Strong emotions can lead to strange behaviors. Anger, for example, can lead to bitterness, and then to hatred, and render us so blinded that we are unable to act in an appropriate and ethical manner. Such anger may even create excessive traffic on the George Washington Bridge!
Even the Torah and its ancient interpreters noted how inflamed passion can cause people to do weird things. Early in this week’s parshah, Beshalah, Pharaoh learns that the recently-released Israelites aren’t coming back to Egypt, and he has an angry change of heart. He decides to pursue them, bringing the full bear of his military upon them. Like any good leader, he goes with them. But the way he does so is striking.
“He ordered his chariot and took his men with him” is the JPS translation of Exodus 14:6. But the Hebrew word here translated as “ordered” is vaye-esor, which Robert Alter takes to mean “harnessed.” Back in the 11th century, Rashi would have sided with Alter, for his simple comment on this phrase is “he himself.” In other words, Pharaoh didn’t have his underlings prepare his chariot; he did it himself. Why? Maybe the midrash is on to something when it said, “Hatred disrupts protocol” (Bereshit Rabbah).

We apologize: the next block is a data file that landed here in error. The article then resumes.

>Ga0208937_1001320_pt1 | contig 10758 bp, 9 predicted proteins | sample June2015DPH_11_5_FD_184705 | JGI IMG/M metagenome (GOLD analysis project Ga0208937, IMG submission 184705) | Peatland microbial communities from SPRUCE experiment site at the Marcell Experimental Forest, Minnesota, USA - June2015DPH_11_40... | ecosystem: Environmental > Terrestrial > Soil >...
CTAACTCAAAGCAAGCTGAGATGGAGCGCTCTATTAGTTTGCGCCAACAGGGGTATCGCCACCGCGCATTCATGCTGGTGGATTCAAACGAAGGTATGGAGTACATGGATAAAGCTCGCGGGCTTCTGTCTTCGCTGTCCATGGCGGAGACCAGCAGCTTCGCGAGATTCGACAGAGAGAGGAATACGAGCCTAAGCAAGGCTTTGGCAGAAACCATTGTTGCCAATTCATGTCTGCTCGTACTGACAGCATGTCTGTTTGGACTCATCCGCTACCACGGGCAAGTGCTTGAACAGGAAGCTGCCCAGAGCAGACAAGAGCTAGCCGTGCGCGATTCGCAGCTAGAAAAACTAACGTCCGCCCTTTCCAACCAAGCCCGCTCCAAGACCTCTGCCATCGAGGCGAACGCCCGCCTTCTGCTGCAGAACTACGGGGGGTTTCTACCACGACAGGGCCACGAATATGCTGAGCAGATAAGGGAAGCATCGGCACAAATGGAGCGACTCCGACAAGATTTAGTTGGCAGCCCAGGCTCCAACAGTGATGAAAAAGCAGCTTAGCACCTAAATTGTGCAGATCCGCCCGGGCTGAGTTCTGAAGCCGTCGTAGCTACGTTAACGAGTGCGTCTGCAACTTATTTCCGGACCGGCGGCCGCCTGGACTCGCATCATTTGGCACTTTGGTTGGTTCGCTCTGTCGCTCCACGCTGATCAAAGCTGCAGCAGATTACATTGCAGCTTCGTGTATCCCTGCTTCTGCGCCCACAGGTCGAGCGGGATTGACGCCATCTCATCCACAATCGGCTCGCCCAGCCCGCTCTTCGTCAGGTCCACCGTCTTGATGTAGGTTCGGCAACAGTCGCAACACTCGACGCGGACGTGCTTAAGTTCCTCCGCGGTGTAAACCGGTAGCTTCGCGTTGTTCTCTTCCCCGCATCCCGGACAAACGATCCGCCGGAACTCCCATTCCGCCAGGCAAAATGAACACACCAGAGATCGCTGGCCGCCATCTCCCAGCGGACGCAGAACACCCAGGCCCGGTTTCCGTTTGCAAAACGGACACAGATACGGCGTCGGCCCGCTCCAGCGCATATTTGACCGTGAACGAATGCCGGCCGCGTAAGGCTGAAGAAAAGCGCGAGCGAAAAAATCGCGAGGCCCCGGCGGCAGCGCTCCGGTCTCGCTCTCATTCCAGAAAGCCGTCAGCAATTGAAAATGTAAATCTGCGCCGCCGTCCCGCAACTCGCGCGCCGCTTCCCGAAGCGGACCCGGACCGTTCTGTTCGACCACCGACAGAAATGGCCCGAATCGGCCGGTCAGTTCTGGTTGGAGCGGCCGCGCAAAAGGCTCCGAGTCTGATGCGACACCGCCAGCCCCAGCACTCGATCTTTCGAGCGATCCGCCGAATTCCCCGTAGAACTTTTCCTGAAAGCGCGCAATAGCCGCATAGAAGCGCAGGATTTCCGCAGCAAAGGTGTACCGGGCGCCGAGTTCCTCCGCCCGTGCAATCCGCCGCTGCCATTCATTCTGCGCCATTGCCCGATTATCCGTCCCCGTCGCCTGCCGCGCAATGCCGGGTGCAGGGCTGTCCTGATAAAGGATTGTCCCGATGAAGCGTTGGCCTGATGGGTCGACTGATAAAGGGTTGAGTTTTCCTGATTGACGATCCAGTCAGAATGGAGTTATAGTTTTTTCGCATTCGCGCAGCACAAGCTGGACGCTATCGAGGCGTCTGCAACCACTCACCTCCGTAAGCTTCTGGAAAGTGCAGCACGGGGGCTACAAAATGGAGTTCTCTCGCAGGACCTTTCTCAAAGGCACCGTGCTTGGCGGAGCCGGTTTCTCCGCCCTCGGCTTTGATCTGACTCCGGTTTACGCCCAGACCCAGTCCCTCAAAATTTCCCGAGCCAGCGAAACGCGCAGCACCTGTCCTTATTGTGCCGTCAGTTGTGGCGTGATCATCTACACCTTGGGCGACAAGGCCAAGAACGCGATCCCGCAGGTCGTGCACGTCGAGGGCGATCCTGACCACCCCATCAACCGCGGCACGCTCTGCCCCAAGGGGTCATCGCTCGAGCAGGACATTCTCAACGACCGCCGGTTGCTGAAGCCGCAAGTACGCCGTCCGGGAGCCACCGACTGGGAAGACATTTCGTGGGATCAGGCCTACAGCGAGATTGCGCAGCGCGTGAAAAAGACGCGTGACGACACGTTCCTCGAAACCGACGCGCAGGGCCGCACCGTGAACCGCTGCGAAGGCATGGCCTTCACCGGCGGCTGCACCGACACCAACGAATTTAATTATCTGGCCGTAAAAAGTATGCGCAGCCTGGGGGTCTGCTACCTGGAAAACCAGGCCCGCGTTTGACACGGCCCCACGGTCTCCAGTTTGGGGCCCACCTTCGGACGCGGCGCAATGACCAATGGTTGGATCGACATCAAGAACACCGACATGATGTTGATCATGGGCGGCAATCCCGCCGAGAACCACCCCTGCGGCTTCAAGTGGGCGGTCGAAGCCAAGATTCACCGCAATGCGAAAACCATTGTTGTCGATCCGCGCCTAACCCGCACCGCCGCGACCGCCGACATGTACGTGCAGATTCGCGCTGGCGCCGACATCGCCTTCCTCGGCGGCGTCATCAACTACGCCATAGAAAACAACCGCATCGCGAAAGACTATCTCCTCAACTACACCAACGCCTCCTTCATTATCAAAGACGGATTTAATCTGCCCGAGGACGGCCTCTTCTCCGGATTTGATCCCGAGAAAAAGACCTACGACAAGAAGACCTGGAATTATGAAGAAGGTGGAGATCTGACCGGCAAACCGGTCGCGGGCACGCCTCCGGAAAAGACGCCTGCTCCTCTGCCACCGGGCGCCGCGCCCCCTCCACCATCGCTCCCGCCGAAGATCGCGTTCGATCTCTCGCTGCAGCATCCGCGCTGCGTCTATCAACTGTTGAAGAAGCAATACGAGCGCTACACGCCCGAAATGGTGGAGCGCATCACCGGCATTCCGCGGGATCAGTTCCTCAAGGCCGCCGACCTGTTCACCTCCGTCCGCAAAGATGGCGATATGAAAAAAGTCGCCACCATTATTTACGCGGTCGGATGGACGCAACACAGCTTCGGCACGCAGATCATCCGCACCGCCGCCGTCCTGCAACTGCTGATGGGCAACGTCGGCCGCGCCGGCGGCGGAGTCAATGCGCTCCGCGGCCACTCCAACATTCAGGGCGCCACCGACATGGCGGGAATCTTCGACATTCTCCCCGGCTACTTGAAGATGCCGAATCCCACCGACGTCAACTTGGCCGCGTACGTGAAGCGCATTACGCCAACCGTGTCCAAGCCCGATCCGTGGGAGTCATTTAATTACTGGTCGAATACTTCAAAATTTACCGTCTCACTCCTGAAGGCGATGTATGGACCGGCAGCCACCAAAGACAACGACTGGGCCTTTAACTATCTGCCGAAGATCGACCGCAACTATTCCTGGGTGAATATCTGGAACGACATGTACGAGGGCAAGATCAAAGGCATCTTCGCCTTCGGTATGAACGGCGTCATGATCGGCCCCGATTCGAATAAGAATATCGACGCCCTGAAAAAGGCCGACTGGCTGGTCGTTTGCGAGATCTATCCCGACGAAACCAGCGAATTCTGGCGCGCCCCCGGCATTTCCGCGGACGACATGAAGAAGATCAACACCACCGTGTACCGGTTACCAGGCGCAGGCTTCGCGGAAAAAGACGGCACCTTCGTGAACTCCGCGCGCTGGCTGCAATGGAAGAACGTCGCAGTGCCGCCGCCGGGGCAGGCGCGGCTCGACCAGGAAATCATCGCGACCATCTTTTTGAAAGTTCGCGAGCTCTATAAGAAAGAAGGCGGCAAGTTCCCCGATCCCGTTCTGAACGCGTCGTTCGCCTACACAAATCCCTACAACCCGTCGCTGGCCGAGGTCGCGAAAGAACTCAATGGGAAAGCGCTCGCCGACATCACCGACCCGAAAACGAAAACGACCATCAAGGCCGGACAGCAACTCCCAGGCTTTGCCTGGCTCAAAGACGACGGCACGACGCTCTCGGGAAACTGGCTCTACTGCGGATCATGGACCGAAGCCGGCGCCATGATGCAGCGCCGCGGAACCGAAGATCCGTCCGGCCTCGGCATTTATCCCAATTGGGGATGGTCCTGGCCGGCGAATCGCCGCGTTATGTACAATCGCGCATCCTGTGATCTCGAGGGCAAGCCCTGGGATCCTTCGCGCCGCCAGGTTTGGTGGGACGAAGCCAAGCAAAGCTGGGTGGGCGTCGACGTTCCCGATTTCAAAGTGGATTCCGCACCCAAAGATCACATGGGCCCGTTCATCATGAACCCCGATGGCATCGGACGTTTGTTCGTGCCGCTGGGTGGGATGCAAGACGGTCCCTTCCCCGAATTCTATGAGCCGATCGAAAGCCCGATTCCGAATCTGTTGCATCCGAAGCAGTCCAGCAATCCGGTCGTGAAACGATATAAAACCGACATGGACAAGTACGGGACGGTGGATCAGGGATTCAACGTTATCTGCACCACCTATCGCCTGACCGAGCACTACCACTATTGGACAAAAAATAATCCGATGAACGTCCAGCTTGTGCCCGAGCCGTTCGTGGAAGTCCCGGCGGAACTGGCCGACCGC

Granted that hatred can bring about havoc, whether it’s directed at theological opponents (Pharaoh versus God, Moshe, and the Israelites) or political foes (the New Jersey governor’s office versus the mayor of Fort Lee?). The larger question, though, is how to negate such hatred. Is it possible to overcome excessively negative emotions and the damage they can cause? We’ll look at this through the midrash on Shabbat morning.
Wishing you a Shabbat Shalom,
Rabbi David Wise